The other thing I might change is how the soundtrack works – there are two separate and excellent soundtracks to the game by Aesque and Disasterpiece, but the player is given the choice between them. Since I liked both soundtracks, I probably would have preferred if the game handled that for me – perhaps by, I dunno, alternating the music every three levels or every other time you visited the title screen. I would have liked if the levels were shorter too – by the time you get to level 8 you have to collect about 40 puppies, which just throws up a wall which it’s difficult to progress beyond. It might be better if the levels got faster and more intense without just getting longer.
These are just little niggles for me, though – it’s only that I enjoyed the game so much that I care about any of these things. The fact is, this is the best game in the contest by a long shot. I can’t recommend it highly enough. If we only had one vote instead of six, I wouldn’t even have debated giving this one my vote.
Another game that falls into the simple-but-very-well-executed category that tends to win me over 🙂 There’s not much to it, really – you’re trying to get back to your home in the sky by jumping through levels composed of clouds, thunder storms, gusts of wind and floating enemies. While I did feel that there could have been more variation to the random elements, I liked what was present. In a contest largely populated by technical experiments, Minus really stood out for me as something different.
Of course, there were loads of other games in the contest I considered voting for: (this isn’t even a complete list, but I had to draw the line somewhere…)
|Space Shot – Pacian
The only joke game in the contest, believe it or not. The procedurally generated aspect of the game primarily comes from the random insult generator, which basically just strings together lots of vaguely naughty words to create insults like “Ear Hugger”. Every so often though, it hits gold and comes up with a classic like “Motherwad” or “Fuck Fucker”.
Despite the gameplay clearly being an afterthought, it’s actually quite a bit of fun to play – there’s a bit of skill involved in positioning yourself safely and dispatching the enemy spaceships, and the first time the fast shooting ones appear it’s genuinely nerve wracking. The upgrade system works really well too, giving the game a feeling of progression – something key that’s sadly missing in many of the entries to this contest. Things taper off a bit once you’ve completely leveled up – at that point, the game doesn’t really get any harder, and the only thing left to do really is start again.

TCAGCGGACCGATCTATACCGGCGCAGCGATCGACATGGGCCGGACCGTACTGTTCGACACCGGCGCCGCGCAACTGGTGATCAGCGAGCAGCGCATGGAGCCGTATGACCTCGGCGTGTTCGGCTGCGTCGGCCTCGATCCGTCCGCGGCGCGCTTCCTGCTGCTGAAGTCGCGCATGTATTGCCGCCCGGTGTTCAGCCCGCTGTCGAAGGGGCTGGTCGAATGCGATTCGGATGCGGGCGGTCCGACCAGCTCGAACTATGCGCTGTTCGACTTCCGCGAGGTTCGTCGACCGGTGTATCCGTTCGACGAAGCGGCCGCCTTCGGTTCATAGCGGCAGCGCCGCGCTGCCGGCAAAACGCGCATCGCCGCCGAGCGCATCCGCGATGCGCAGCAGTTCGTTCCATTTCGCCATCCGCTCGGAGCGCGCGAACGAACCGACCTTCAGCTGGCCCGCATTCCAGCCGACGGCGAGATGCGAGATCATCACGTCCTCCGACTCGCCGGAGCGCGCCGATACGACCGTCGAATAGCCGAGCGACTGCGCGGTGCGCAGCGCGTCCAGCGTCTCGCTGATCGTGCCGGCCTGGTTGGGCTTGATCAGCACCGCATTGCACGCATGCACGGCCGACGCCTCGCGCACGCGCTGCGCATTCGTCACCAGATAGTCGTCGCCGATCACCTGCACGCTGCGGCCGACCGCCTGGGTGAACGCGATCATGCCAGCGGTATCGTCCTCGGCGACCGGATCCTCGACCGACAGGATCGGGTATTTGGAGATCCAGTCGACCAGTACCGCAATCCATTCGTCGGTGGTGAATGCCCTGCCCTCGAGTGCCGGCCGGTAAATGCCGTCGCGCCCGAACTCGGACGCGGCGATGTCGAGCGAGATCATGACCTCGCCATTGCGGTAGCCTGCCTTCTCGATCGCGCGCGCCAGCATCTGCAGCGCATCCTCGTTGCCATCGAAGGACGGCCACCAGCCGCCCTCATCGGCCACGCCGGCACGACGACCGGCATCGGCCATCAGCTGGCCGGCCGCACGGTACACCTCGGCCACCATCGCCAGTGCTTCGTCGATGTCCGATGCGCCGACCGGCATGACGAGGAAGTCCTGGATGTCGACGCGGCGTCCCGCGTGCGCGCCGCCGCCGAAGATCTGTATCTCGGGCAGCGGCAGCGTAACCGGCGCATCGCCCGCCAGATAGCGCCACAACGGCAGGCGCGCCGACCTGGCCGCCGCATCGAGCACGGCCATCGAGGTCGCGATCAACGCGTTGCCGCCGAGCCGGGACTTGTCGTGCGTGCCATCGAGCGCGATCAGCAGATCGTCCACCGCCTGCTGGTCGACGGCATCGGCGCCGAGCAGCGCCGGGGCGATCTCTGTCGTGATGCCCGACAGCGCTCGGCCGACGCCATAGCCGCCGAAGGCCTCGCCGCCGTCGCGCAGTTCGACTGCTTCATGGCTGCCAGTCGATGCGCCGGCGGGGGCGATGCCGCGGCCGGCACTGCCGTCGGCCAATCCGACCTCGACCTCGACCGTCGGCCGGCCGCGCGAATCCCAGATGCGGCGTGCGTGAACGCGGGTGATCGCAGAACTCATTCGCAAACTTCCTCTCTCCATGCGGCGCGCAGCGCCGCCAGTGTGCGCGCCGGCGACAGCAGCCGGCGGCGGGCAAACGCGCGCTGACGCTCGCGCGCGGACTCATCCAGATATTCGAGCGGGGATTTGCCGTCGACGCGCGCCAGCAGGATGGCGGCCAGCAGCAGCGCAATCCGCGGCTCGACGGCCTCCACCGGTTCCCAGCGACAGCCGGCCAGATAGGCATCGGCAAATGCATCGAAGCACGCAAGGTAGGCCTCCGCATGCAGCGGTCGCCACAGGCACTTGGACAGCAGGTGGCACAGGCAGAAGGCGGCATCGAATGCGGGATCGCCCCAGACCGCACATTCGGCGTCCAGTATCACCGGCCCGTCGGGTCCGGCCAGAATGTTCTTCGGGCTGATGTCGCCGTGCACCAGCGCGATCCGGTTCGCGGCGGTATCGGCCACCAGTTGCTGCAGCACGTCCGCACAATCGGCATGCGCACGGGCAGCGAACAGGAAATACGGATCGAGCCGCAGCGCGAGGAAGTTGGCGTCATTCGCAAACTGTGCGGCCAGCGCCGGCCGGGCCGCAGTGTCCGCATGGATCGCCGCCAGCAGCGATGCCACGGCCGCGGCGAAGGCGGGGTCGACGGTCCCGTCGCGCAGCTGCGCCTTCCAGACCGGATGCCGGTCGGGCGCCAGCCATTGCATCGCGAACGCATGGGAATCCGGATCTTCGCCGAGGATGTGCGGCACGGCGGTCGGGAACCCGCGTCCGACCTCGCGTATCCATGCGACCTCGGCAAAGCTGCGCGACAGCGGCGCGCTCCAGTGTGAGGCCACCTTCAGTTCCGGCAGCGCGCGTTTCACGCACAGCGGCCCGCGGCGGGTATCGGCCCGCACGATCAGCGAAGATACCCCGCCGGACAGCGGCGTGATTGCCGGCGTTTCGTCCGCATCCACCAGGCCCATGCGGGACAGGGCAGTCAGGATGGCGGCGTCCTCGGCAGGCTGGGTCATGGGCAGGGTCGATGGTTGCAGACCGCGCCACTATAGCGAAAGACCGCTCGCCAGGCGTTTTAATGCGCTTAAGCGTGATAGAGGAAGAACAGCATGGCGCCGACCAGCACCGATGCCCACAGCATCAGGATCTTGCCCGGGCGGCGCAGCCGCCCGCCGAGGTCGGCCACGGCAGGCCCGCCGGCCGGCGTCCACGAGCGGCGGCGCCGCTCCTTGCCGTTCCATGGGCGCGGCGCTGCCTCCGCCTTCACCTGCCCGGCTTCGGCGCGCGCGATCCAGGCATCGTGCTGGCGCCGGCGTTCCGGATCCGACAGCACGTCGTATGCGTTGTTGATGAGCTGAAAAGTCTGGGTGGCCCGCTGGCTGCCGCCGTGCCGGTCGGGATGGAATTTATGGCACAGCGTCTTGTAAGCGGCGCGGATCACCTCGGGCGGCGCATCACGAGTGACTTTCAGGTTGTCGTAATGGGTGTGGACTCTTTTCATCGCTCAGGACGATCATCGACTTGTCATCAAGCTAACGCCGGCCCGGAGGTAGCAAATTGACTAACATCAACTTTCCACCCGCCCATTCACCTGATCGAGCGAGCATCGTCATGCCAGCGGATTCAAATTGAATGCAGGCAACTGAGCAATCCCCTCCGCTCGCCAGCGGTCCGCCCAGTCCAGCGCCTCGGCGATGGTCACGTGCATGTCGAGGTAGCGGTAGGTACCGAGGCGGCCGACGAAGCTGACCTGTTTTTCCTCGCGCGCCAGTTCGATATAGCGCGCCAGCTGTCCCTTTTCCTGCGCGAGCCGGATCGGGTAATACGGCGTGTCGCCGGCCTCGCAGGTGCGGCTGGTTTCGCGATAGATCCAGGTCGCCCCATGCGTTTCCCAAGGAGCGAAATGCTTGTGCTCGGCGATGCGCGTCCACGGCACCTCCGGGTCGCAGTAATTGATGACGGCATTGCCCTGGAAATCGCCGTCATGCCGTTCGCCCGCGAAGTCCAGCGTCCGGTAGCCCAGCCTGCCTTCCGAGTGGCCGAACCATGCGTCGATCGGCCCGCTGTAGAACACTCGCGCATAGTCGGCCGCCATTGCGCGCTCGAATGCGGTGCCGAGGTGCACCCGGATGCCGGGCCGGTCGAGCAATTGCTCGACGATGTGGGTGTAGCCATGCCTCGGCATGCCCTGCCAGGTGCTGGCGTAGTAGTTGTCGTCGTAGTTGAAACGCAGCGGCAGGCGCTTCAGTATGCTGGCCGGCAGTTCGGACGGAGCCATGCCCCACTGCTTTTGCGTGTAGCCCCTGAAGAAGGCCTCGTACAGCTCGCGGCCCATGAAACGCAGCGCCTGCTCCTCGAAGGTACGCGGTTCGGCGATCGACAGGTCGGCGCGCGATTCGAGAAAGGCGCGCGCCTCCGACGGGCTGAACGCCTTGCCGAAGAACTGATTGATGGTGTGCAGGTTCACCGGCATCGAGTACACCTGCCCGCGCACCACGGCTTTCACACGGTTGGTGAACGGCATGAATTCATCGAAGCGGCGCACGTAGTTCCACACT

|Biocosm – Toastie
This is gorgeous, but unfortunately it’s so buggy that it’s practically unplayable. My very first turn involved gently driving into a specimen, which sent it hurtling into space and flipped my buggy onto it’s back! That experience aside, though, I really loved the atmosphere of the game and the beautiful landscapes it generates. With a bit more work on the actual gameplay there could be something really cool here.
|Loboton – grickmin
I almost voted for this. It’s so simple, but really quite addictive. It’s another shooter, this time nothing but bosses. (there’s a word for that, isn’t there? A “Treasure”, maybe? Anyway.) The basic gameplay is spot on, but the problem is that there’s very little variation in it. It’s fun to see the expressive procedurally generated faces appearing, but they’re all basically the same, except that the later ones fire more disgusting skinflakes and the occasional practically invisible missile at you. I feel like there’s so much the creator could have done with this game – I don’t even know where to start. More variations in the enemy firing patterns definitely – perhaps different elements could correspond to different attacks – the ability to shoot off elements separately would have been cool too, as would the ability to wear away at the enemy by shooting off the skinflakes bit by bit – some graphical variation would have been nice, someone suggested colour changes as you go on which would have been cool – maybe some kinda goal too – right now it’s just survive as long as you can, but for me it would be more interesting if there was a cap, a goal of say 20 enemies which got more and more complex to reach. I could go on, but I don’t want to seem critical – I really liked this, I just kinda wish there was more to it.